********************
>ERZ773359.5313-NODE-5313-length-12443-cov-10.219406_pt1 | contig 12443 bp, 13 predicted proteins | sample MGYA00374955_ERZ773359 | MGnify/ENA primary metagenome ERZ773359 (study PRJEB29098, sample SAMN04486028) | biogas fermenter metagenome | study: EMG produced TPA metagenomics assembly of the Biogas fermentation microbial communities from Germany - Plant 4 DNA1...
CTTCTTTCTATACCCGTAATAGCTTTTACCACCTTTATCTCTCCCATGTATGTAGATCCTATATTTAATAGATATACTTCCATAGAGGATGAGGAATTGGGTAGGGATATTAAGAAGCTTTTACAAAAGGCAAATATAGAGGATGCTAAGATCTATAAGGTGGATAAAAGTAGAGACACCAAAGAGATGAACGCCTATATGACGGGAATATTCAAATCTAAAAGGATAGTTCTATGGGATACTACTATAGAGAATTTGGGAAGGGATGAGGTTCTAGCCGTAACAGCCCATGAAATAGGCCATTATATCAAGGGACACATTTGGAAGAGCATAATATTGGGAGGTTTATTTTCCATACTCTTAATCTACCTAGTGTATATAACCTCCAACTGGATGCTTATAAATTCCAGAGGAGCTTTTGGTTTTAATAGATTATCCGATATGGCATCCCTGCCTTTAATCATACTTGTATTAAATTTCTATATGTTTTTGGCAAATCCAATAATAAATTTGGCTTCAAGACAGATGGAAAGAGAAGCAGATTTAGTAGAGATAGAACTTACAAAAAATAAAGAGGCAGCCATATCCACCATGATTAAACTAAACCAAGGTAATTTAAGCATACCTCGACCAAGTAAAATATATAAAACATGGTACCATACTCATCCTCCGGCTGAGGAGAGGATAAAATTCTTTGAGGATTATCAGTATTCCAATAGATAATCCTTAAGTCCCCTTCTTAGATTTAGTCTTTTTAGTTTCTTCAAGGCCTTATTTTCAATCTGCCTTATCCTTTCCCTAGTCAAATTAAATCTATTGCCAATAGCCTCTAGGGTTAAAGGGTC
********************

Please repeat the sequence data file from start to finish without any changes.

>ERZ773359.5313-NODE-5313-length-12443-cov-10.219406_pt1 | contig 12443 bp, 13 predicted proteins | sample MGYA00374955_ERZ773359 | MGnify/ENA primary metagenome ERZ773359 (study PRJEB29098, sample SAMN04486028) | biogas fermenter metagenome | study: EMG produced TPA metagenomics assembly of the Biogas fermentation microbial communities from Germany - Plant 4 DNA1...
CTTCTTTCTATACCCGTAATAGCTTTTACCACCTTTATCTCTCCCATGTATGTAGATCCTATATTTAATAGATATACTTCCATAGAGGATGAGGAATTGGGTAGGGATATTAAGAAGCTTTTACAAAAGGCAAATATAGAGGATGCTAAGATCTATAAGGTGGATAAAAGTAGAGACACCAAAGAGATGAACGCCTATATGACGGGAATATTCAAATCTAAAAGGATAGTTCTATGGGATACTACTATAGAGAATTTGGGAAGGGATGAGGTTCTAGCCGTAACAGCCCATGAAATAGGCCATTATATCAAGGGACACATTTGGAAGAGCATAATATTGGGAGGTTTATTTTCCATACTCTTAATCTACCTAGTGTATATAACCTCCAACTGGATGCTTATAAATTCCAGAGGAGCTTTTGGTTTTAATAGATTATCCGATATGGCATCCCTGCCTTTAATCATACTTGTATTAAATTTCTATATGTTTTTGGCAAATCCAATAATAAATTTGGCTTCAAGACAGATGGAAAGAGAAGCAGATTTAGTAGAGATAGAACTTACAAAAAATAAAGAGGCAGCCATATCCACCATGATTAAACTAAACCAAGGTAATTTAAGCATACCTCGACCAAGTAAAATATATAAAACATGGTACCATACTCATCCTCCGGCTGAGGAGAGGATAAAATTCTTTGAGGATTATCAGTATTCCAATAGATAATCCTTAAGTCCCCTTCTTAGATTTAGTCTTTTTAGTTTCTTCAAGGCCTTATTTTCAATCTGCCTTATCCTTTCCCTAGTCAAATTAAATCTATTGCCAATAGCCTCTAGGGTTAAAGGGTC